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The World Explained

Big Boy Bloater & The Limits

Azan

Being on the road for any band can have its drawbacks, especially if you’re Big Boy Bloater. Clearly attesting to such difficulties is the feverish cocktail ‘Leonard Cohen’, as it conjures up a set of memories best forgotten of a tour from the depths of hell itself with only a ‘cheerful’ reminder of Mr Melancholy swinging into focus every now and then. Shimmering next into view is the precarious emotions of ‘Lifetime Money Back Guarantee’ followed by the superb yet longing ‘I Can’t Forget About You’. Clearing out the cupboards further is ‘Stop Dragging Me Back’ casting reflection on a musical past with a firm desire to leave it there. The instrumental ‘Black Sambuca’ showcases Bloater’s guitar wizardry, whereas ‘Insanely Happy’ is a double-edged sword of admission yet brings a twisted smile to the face nonetheless.

At times tearstained, and on other occasions irritated by certain constraints, ‘The World Explained’ is an honest and darkly humorous take on life’s predicaments.


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Funeral Beach

Blood Command

Fysisk Format

It’s reminiscent of a pneumatic drill hammering away before this album storms the barricades in a three pronged attack consisting of ‘Pissed Off And Slightly Offended!’, ‘March Of The Swan Elite’ and ‘Cult Of The New Beat’ as wave after wave of guitars and a white noise of vocal histrionics are simply relentless. There is no time to come up for air as Blood Command has found their conduit as a means of venting their anger at the social constraints of society and all those willing to conform. Cocking a sideways snipe at the aristocracy but also the cult of celebrity, the above mentioned ‘March Of The Swan Elite’ sets a clear intention of where this five-piece from Bergen wish to find themselves in the wider scheme of things: ‘Don’t ever let us in, cause we must keep you out’. With great insight, intelligence and showing glimpses of possible future musical direction with the more melodic ‘High Five For Life’ and sublime double-header of ‘Here Next To Murderous’ and ‘True North, Blood Command is shaping up to be a band with special promise, just as long as they can keep out the social sycophants for long enough.


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Misfits

The Slingshots

Raucous Records

There is an authentic rockin’ rockabilly sound and it’s coming like a steamin’ freight train straight outta Sheffield in the shape of ‘Misfits’, the second long player from The Slingshots. Leading the line, but failing to conform, is nearly title track ‘Misfit’ with lyrics Morrissey would certainly identify with, and been proud of, had he pursued the rockabilly route. As it stands, leading man Steve Russell is doing an admiral job of rustling up an astute lyric or two with the acerbic in yer face abruptness of, ‘I Quit’ with its all chugging bass and guitars steering the song to its inevitable conclusion. Elsewhere the band offer tearjerker ‘Couldn’t Get Along’ and blues-influenced ‘If You Left Me’ reflecting the paranoid state of the central protagonist to great effect with a backdrop of howling harmonica and slightly distorted vocal.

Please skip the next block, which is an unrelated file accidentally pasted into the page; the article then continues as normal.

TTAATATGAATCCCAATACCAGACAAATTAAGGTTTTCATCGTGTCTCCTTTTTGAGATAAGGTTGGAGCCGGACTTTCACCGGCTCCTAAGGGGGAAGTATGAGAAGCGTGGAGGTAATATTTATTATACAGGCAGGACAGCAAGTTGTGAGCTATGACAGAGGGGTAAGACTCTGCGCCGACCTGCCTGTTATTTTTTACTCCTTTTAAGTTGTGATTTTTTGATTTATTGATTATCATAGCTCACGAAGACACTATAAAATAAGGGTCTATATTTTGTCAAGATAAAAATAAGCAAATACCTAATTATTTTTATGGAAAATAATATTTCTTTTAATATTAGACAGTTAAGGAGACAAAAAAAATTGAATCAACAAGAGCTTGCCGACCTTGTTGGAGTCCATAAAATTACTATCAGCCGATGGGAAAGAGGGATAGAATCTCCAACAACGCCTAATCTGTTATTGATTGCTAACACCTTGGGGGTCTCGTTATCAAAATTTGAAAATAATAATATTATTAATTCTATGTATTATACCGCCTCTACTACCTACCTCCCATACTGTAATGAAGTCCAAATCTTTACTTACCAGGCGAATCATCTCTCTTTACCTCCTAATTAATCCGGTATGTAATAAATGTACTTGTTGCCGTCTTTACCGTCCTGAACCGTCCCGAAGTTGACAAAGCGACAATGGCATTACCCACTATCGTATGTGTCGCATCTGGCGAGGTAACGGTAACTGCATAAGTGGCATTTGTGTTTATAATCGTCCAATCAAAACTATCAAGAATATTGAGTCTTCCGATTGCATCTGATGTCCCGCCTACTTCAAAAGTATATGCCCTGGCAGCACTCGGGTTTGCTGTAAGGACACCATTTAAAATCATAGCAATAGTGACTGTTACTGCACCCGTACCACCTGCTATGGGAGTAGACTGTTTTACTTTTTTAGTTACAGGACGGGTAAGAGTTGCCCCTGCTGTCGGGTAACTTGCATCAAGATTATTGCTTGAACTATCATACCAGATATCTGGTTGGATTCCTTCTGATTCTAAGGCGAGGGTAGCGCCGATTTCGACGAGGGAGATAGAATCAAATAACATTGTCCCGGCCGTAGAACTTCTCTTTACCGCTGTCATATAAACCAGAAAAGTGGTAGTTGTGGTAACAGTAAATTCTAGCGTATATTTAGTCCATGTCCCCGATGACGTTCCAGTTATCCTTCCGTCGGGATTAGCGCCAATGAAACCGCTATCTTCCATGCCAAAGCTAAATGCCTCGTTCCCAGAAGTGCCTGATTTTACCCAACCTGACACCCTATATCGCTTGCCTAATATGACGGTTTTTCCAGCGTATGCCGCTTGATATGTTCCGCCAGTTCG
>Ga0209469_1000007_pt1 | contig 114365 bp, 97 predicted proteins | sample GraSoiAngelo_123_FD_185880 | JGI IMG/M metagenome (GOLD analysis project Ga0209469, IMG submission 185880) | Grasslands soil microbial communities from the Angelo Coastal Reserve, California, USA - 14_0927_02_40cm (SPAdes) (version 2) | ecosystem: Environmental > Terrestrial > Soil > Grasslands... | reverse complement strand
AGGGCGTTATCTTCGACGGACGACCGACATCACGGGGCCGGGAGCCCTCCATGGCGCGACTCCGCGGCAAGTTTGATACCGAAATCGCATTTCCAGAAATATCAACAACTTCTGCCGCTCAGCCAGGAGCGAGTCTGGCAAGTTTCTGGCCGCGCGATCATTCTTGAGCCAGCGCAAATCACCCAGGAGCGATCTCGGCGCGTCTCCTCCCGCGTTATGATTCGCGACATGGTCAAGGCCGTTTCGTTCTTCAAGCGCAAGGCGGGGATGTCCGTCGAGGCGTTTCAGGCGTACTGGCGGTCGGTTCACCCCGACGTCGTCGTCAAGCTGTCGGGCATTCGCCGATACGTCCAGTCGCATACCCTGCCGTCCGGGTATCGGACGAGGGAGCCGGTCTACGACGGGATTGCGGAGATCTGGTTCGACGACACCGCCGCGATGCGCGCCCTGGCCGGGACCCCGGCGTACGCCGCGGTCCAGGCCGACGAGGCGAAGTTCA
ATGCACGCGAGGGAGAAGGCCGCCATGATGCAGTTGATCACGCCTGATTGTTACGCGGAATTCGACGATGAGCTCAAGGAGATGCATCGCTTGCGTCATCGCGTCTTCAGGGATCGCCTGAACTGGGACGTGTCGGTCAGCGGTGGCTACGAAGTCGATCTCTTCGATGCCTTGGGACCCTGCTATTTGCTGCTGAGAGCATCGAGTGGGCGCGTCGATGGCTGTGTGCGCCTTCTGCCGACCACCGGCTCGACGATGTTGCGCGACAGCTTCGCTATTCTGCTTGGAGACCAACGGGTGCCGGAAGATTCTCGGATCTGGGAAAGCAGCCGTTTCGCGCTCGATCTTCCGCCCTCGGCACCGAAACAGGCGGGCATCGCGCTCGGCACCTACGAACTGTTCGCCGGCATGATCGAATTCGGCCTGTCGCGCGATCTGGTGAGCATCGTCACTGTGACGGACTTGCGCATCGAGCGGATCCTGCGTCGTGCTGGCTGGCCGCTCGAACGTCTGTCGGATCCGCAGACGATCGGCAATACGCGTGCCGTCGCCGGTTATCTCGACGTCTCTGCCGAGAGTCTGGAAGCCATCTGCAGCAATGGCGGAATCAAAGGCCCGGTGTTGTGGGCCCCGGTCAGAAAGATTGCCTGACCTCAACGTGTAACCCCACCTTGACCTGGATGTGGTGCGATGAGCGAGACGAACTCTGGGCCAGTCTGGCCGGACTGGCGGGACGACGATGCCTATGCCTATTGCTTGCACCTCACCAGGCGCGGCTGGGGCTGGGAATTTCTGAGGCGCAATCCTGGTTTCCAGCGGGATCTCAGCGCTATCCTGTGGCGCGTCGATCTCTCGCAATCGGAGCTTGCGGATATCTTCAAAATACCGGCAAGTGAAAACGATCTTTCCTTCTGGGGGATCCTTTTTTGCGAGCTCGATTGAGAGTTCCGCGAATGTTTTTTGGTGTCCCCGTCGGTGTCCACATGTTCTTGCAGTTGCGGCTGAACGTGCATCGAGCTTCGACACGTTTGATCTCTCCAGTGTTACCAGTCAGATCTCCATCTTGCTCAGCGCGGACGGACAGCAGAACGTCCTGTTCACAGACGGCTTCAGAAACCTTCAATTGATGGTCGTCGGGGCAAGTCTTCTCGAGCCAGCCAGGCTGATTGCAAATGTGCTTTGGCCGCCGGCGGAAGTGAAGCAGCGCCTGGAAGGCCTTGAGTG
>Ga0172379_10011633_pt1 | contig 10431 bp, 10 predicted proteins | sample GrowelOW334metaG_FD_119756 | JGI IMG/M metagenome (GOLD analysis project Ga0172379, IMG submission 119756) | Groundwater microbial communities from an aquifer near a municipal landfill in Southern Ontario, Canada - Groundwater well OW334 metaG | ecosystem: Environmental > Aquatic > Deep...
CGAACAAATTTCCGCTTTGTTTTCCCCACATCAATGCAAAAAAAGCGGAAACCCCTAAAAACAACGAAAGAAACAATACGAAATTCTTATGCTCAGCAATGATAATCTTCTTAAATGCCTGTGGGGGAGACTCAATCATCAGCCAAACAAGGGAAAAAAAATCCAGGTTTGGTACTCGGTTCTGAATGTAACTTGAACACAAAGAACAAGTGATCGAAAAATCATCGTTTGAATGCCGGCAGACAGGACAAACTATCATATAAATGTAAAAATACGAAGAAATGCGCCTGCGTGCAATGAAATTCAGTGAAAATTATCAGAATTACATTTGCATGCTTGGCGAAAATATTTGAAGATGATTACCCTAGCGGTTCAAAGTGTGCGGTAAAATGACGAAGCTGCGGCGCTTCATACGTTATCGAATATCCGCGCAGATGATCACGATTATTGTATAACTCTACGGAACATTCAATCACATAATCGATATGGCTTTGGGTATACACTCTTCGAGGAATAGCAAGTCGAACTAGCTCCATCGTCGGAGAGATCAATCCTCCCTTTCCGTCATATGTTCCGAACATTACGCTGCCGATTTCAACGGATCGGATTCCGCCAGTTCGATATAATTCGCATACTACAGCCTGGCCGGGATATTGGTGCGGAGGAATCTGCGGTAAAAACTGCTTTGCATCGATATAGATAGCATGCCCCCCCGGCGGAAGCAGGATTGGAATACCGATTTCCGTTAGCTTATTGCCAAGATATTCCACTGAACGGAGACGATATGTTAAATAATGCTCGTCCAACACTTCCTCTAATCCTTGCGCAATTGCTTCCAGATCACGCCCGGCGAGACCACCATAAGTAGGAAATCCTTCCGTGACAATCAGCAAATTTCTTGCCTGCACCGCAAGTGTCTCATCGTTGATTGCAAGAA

As the album draws to a close with a sweeping back the years ‘Butterball Boogie’, full of country strings and foot tapping beat, and a double Western inspired outing via ‘Lonesome Trail’ and ‘Green-Eyed Monster’, The Slingshots have made a comeback of staggering proportions. Long live these Sheffield misfits.


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Don’t Touch My Greasy Hair!

The Wise Guyz

El Toro

A bit late this one but FLW feels that this rockin’ stomper from Ukrainian boppers The Wise Guyz has been unfairly overlooked. From the opening drumroll of ‘Don’t Touch My Greasy Hair’ kicking off proceedings, to the frenzied sounds of ‘I’m a Fool’ and nearly blasting into orbit ‘Really Rocket’,  it is clear that the Wise Guyz know a thing or two about creating an authentic rockabilly and rock’n’roll sound.

With a steady side order of humour added to this authentic recipe, these cool cats simply can’t fail as ‘Don’t Touch My Greasy Hair’ also holds a slight variation in sound with the Hawaiian sway of ‘I’ve Kissed You, Baby’, and the late-night smooch of ‘Let’s Fly To The Stars’ displaying that it’s not all foot-to-the-floor stompers. But it remains that the echoes of the Johnny Burnette sounding, ‘Hey, Hey Little Chick’ and pacey ‘Jukebox Jumpin’, together with the aforementioned title track, that really ignites this album.


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Family Tree

Eve Selis

Hippy Chick Twang

Eve Selis has really pulled out the trump card with ‘Family Tree’ as it is an album full of intimacy and rich in consistency. The gritty power of opener, ‘Power and Glue’ really states its intentions, and nicely succeeded with ‘Any Day’, which would grace any radio station’s playlist as it has ‘Hit’ single written all over it. The straight up country jaunt of, ‘When Is Everything Enough’ is a topical reminder of the current financial predicament told through the eyes of a love song. But it is the title track itself which really stirs emotionally, as it is a lump in the throat realisation of separation when the empty nest syndrome becomes a reality. It would seem that Eve Selis is at the peak of her powers as ‘Family Tree’ deserves to be a lasting success.



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